A newly established study claims the Tallest Tree Found in California’s Muir Wood Is 777 Years Old. The tree was believed to be a lot older, but recent researches have shown that the forest might be, in fact younger, Save the Redwoods League declared on early Tuesday morning.
California is worldwide acknowledge for its lavish flora, especially for the rare species of trees that may be found on its territory. Scientists have got involved in numerous research projects in an attempt to classify the trees and to gather useful information about their age, size and other individual characteristics.
So far, it was believed that the oldest tree is located in California’s Muir Wood. Scientists have estimated that Tree 76 was 1,500 years old. The tree is the tallest species to have ever been found in California’s Redwood, hence the tremendous attention that the plant has received in the past years.
Recent studies have been carried through in order to determine the exact age of the plant. Thus, biologists have found out that the initial 1,500 age was wrong and that Tree 76 is only 777 years old. A rather advanced age, if we were to consider humans’ regular lifespan. Yet, experts believe the Redwood exemplar is very young compared to other similar groves located in the northern regions of California.
Based on the data withdrawn by the Save the Redwoods League, Tree 76 is very likely to have appeared during the 13th Century at the time of the Inquisition. The exemplar is 249-foot-tall and currently holds the world record as the tallest tree in California’s Muir Wood.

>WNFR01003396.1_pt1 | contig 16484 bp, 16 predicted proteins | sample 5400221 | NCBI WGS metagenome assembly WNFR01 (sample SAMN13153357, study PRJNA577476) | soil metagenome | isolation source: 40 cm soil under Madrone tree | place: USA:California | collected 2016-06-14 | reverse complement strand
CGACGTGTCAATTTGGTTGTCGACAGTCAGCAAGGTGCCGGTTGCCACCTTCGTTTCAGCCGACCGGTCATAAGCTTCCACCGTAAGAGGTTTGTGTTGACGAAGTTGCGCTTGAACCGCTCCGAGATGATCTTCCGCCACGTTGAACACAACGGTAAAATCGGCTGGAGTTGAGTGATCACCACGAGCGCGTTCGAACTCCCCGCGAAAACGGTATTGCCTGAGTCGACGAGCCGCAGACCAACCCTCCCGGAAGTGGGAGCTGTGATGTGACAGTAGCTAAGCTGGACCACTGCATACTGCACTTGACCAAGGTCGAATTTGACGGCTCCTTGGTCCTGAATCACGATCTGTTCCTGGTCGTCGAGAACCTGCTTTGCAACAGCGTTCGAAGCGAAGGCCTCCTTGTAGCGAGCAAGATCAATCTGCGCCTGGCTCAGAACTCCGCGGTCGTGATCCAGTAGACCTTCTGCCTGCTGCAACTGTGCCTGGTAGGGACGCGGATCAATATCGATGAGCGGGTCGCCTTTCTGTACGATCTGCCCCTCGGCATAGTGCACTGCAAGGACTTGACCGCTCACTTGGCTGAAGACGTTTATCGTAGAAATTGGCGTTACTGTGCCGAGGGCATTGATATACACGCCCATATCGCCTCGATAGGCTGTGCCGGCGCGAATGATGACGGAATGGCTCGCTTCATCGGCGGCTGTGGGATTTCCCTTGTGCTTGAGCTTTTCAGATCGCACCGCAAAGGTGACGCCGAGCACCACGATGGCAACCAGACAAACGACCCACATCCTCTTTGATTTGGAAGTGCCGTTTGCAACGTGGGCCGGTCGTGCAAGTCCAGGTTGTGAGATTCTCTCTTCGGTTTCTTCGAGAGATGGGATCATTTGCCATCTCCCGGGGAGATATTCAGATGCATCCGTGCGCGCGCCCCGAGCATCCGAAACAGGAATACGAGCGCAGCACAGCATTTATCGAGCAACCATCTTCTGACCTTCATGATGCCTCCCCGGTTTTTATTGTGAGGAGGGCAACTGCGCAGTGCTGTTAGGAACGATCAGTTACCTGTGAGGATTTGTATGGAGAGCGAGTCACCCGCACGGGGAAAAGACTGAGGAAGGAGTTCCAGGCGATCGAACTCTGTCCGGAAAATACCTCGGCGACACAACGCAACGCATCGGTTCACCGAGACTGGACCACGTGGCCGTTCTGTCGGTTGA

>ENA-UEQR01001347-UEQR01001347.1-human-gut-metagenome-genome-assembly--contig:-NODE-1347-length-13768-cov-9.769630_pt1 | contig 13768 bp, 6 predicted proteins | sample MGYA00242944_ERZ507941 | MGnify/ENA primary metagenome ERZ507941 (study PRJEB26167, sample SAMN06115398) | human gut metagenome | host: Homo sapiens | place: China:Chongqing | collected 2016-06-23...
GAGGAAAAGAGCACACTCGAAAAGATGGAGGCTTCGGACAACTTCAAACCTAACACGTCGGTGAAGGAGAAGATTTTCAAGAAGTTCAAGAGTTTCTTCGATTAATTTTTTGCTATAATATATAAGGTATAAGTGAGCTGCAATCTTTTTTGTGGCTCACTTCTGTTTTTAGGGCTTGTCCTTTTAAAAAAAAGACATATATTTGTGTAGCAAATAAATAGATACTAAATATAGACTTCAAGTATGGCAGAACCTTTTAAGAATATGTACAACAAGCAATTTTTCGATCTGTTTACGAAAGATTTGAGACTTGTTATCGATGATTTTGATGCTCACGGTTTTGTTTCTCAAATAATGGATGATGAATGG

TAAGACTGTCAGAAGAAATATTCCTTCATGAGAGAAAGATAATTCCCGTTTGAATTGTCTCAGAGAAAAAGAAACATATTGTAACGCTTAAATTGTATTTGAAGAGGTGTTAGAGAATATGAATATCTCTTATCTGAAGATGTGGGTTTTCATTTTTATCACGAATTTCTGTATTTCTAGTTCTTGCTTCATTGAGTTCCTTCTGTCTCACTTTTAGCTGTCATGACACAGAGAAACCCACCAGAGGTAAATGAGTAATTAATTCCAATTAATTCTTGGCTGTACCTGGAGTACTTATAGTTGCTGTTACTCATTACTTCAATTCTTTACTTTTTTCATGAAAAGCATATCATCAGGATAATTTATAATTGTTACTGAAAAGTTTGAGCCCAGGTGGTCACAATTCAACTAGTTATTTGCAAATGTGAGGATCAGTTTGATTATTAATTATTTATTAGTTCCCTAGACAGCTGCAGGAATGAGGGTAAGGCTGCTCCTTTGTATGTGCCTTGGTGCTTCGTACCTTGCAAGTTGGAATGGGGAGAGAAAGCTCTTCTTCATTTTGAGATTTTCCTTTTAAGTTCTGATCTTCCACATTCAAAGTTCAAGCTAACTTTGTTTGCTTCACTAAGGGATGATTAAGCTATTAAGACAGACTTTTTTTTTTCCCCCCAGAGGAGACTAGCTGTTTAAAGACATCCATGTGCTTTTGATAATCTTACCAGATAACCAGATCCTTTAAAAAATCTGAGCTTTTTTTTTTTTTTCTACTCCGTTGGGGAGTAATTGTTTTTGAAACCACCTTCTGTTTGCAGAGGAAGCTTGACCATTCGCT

The study that was performed by the Save the Redwoods League represents an ambitious endeavor of keeping a close track of the rare species existing on the territory. For that matter, the age, the size and the tree-ring history of some of the most popular California Groves have been carefully documented.
Experts believe this information will help them identify the individual three-ring patterns of the trees and, later on, determine groves’ reactions to climate changes. Biologists have only managed to discover until now, that three-ring patterns appear larger in trees during wet conditions and, on the contrary smaller during dry weather conditions.
It was precisely the three-ring pattern of the tallest tree in California’s Muir Wood that has enabled scientists to find the real age of Tree 76. Moreover, the same means of investigation have helped biologists document a 2,520-year-old coast redwood near Crescent City and to determine that the oldest sequoia tree in Sierra Nevada is 3,240 years old.
The science director and leader of the research group from the Save the Redwoods League, Emily Burns has stated that the recent findings suggest the California grove might have formed later than it was initially believed. The wood might have been forced to regenerate itself after a fire, flood or other natural catastrophe, the scientist concluded.
Image Source: NBC Bayarea